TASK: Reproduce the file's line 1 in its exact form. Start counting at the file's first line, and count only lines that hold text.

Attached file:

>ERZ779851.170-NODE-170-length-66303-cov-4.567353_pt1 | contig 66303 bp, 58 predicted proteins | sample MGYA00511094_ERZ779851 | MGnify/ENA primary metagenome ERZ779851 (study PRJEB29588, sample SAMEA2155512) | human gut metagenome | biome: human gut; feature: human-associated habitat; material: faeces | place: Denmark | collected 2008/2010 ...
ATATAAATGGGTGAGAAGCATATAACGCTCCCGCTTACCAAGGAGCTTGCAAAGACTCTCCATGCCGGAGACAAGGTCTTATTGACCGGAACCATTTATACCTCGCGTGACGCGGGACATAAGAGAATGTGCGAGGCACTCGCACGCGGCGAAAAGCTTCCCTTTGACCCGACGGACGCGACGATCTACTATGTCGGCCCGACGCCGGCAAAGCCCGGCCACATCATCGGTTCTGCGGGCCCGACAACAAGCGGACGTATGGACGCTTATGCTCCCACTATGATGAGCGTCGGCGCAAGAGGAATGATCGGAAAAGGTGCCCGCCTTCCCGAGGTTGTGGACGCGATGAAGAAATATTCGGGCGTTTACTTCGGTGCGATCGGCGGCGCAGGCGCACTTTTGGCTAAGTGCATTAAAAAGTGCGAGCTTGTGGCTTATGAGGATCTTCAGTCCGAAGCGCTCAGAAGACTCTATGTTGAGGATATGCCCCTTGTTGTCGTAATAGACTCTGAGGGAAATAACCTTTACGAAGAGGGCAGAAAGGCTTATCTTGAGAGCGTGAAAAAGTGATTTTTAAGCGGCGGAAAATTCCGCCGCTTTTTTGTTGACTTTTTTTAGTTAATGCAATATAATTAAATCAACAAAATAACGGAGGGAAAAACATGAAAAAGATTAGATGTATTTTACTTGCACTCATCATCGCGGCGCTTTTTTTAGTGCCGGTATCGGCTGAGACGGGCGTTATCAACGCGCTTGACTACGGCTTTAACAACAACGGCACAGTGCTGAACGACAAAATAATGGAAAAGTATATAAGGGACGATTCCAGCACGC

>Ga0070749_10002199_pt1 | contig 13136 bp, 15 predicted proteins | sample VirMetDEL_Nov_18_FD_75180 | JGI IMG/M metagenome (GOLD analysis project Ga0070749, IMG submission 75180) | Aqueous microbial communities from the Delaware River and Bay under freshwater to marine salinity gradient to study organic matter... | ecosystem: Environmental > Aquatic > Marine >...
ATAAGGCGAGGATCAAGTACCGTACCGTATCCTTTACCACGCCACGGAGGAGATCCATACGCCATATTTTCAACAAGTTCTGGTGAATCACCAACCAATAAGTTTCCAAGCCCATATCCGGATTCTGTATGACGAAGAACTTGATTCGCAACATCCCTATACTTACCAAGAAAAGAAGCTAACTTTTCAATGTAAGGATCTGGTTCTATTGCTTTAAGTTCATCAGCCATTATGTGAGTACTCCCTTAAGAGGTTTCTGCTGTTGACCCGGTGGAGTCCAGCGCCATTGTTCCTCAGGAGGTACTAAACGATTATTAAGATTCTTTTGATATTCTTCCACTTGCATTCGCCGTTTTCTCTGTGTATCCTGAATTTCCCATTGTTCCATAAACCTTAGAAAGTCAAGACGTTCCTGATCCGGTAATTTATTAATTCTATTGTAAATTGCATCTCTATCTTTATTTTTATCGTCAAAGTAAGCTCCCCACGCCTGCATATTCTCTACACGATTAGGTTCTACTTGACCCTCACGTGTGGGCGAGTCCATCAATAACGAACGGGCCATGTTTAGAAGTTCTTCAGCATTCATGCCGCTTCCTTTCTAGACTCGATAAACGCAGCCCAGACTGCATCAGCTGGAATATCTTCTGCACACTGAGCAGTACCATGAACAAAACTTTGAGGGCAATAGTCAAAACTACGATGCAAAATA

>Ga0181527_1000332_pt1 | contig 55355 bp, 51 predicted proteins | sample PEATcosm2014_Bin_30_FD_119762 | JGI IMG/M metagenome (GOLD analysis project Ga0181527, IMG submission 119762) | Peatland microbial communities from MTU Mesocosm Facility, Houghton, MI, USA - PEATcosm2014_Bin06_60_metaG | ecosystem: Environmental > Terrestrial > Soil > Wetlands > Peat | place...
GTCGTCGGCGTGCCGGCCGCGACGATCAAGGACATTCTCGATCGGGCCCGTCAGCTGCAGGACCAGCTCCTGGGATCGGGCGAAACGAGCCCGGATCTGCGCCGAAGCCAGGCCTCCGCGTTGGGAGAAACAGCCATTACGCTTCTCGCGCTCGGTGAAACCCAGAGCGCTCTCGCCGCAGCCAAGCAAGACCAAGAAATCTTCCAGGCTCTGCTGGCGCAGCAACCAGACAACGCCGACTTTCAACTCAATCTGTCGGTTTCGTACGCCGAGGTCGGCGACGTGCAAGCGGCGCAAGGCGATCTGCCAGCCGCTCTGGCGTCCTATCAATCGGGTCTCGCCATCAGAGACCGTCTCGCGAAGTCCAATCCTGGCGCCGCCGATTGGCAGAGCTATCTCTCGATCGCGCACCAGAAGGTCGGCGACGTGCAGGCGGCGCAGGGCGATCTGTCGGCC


>ERZ779851.170-NODE-170-length-66303-cov-4.567353_pt1 | contig 66303 bp, 58 predicted proteins | sample MGYA00511094_ERZ779851 | MGnify/ENA primary metagenome ERZ779851 (study PRJEB29588, sample SAMEA2155512) | human gut metagenome | biome: human gut; feature: human-associated habitat; material: faeces | place: Denmark | collected 2008/2010 ...